Off The Wall's Aspics Of Love
A hearty emotionally nourishing ensemble is formed into a gelatinous mess thanks to uninspired work by Andrew Lloyd Webber.
Romantic love lies at the heart of nearly all musical theatre (at least, all of the musical theatre I can think of right now . . . ) A piece of musical theatre that focuses entirely on various aspects of romantic love, Aspects Of Love comes across as astonishingly forgettable. People fall in love. People fall out of love . People get hurt. And it only takes Webber two hours to get through the whole thing. Off The Wall Theatre stages a production of the show this month.
In the curtain speech, Director Dale Gutzman spoke about the production with a great deal of pride. He spoke of getting the best review Off The Wall has gotten in a very, very long time-one from the daily. Good for him, He seems like a nice guy. It's nice to see him doing something he feels so good about. But try as I might, I could not bring myself to enjoy Aspects of Love.
The cast here is great--probably one of the best Off The Wall has put together in a while. The set design looks particularly inspired. By now David Roper and Dale Gutzman have been working with the tiny space on East Wells Street for long enough that they have a really deep understanding of how to move around the action on the stage and how best to make effective use of lighting in the intimate studio theatre. With a cast and set as good as this in a space as intimate as Off The Wall's, there's going to be a stylish emotionality to the piece. But the piece itself--Âthe tedious trifle that Andrew Lloyd Webber hacked-up a couple of decades ago--makes a poor foundation for it all. And it'Âs all intolerably boring, but for a few truly endearing moments that feel lost in the formlessness of it all. Without any significant thematic structure beyond the emotions Aspects of Love is a gelatinous emotional aspic.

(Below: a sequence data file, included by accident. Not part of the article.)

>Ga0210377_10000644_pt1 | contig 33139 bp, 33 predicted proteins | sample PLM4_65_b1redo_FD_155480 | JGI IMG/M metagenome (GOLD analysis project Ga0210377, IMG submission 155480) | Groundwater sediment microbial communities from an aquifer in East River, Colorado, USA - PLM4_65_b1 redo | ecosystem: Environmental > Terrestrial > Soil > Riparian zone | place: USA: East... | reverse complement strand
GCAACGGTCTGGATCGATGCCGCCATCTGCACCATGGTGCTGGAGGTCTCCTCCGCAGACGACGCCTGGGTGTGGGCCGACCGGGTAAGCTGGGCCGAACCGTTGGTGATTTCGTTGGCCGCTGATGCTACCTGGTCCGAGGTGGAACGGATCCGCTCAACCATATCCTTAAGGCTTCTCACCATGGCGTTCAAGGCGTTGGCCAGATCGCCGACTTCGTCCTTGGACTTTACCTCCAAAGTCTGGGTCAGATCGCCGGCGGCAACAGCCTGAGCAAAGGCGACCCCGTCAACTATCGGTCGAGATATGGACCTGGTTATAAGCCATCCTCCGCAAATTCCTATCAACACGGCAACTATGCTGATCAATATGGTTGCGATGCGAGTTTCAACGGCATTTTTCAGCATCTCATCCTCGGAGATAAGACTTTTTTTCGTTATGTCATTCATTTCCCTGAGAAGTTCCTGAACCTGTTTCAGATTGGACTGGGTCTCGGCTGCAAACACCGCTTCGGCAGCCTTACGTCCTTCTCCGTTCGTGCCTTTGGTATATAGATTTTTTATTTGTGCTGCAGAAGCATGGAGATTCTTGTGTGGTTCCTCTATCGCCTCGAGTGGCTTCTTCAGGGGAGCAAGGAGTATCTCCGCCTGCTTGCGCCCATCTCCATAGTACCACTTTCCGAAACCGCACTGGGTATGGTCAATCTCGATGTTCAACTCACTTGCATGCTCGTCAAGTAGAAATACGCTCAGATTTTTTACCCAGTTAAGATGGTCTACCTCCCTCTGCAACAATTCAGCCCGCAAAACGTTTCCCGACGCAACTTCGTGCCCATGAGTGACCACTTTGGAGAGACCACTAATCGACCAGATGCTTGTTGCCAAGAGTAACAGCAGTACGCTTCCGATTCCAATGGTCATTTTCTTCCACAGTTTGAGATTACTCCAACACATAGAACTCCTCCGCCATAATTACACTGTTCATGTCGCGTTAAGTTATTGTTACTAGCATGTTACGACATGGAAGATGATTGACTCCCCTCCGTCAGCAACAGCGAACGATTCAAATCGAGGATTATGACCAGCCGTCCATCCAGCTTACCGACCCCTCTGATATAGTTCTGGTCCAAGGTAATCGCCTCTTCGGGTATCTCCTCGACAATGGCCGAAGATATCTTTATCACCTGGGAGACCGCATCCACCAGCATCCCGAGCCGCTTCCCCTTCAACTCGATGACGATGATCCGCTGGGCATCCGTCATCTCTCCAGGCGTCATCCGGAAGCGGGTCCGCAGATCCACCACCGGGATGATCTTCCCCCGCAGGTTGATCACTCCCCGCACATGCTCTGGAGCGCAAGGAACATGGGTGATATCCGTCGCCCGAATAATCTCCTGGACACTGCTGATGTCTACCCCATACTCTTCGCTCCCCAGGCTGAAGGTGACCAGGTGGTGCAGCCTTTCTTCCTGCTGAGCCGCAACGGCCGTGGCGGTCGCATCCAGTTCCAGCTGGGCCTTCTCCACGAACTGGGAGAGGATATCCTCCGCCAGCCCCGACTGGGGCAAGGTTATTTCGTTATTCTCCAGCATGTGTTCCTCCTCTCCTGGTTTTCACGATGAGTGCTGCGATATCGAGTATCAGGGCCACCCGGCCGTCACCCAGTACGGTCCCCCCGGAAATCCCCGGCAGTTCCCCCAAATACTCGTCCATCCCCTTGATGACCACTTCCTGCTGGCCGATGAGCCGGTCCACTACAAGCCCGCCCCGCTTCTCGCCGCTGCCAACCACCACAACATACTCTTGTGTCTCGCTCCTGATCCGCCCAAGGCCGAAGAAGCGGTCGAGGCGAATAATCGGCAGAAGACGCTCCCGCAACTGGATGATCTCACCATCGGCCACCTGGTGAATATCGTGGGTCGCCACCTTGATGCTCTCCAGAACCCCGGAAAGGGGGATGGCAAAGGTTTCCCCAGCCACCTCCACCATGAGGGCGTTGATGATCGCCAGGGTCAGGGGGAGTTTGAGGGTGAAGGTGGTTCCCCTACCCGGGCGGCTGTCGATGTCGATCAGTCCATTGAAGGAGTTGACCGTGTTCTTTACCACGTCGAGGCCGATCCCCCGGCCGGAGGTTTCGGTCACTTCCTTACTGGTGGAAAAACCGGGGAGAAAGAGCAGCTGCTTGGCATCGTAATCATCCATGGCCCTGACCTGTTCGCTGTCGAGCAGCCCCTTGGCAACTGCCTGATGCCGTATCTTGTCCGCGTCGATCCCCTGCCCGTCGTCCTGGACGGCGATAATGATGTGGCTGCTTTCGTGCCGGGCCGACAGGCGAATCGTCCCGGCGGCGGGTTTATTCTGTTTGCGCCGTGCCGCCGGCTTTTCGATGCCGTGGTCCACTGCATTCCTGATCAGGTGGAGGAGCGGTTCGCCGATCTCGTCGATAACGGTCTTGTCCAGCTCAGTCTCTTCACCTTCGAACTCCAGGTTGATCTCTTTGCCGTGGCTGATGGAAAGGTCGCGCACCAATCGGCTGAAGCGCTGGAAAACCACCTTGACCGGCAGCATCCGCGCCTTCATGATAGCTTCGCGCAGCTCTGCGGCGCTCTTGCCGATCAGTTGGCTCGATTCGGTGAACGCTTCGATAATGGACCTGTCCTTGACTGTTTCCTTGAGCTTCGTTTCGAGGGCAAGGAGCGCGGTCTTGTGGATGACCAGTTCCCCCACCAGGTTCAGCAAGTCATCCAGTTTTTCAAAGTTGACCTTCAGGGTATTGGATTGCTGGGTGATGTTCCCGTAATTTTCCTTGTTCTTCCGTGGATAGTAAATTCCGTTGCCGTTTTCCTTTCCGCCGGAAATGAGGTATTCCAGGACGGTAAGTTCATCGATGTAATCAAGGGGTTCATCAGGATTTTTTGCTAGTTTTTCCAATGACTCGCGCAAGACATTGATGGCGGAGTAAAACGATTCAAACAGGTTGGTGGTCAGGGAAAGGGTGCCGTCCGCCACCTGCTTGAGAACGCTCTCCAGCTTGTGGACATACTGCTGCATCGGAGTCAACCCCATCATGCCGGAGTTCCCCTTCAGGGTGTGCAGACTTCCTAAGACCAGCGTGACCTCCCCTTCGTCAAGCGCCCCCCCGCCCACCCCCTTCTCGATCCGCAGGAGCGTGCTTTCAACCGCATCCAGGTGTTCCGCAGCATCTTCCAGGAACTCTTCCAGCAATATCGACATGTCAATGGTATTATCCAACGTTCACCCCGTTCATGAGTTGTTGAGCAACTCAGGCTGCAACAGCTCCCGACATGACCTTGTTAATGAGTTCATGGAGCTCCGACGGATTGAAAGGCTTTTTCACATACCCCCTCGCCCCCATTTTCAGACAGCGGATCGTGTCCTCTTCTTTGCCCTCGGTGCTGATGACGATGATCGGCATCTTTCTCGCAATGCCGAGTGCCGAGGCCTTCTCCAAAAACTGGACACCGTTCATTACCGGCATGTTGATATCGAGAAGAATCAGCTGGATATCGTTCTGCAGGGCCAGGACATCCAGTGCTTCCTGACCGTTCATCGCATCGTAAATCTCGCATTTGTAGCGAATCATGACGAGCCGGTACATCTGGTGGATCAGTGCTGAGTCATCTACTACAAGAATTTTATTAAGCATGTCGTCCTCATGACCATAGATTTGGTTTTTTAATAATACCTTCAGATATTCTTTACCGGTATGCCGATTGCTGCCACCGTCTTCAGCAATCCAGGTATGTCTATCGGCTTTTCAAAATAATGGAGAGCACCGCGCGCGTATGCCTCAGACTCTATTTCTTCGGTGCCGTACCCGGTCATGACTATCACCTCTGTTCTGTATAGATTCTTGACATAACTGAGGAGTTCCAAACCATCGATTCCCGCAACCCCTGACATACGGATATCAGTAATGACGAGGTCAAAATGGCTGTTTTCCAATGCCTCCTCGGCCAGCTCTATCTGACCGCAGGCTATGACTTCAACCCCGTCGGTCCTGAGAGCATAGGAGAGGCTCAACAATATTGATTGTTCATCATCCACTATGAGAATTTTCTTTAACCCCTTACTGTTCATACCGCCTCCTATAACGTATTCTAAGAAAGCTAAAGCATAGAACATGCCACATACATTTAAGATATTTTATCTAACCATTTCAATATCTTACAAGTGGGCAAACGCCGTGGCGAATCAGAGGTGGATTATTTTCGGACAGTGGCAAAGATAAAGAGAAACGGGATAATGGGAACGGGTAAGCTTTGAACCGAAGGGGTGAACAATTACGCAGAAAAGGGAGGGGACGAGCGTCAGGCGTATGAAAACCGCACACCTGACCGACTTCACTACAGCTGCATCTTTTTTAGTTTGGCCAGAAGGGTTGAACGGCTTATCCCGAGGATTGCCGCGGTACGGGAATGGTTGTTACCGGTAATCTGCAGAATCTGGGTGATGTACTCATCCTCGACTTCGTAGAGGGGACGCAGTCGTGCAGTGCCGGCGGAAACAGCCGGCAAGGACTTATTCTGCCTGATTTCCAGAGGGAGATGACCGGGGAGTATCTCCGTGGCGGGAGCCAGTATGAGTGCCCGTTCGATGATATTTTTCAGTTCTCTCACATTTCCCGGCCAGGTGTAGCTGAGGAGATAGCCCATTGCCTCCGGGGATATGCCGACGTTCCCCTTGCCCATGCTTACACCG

Gutzman feels the piece is kind of an expressionist piece. As an audience, we see many different angles on romantic love and can relate to them through the show. Fine. And as fantastic as the cast was, Webber's work is less than fantastic. The cast seems profoundly inspired by the weak little stereotypes they're asked to play here in a story with little to offer beyond the basic emotional arc of any common love affair.
Matt Walton plays Alex--a soldier who repeatedly goes to see an actress perform onstage. The actress in question is Rose, played by Laura Monagle. She's older than he is, but she's charmed by him. The two have a definite chemistry together, but Webber doesn'Ât give them much of a reason to fall in love. And as compelling as Walton and Monagle are, the fact that their characters are falling in love doesn't mean I have to like them. There really isn'Ât that much going on beyond the emotional aspects of the play to make them seem interesting.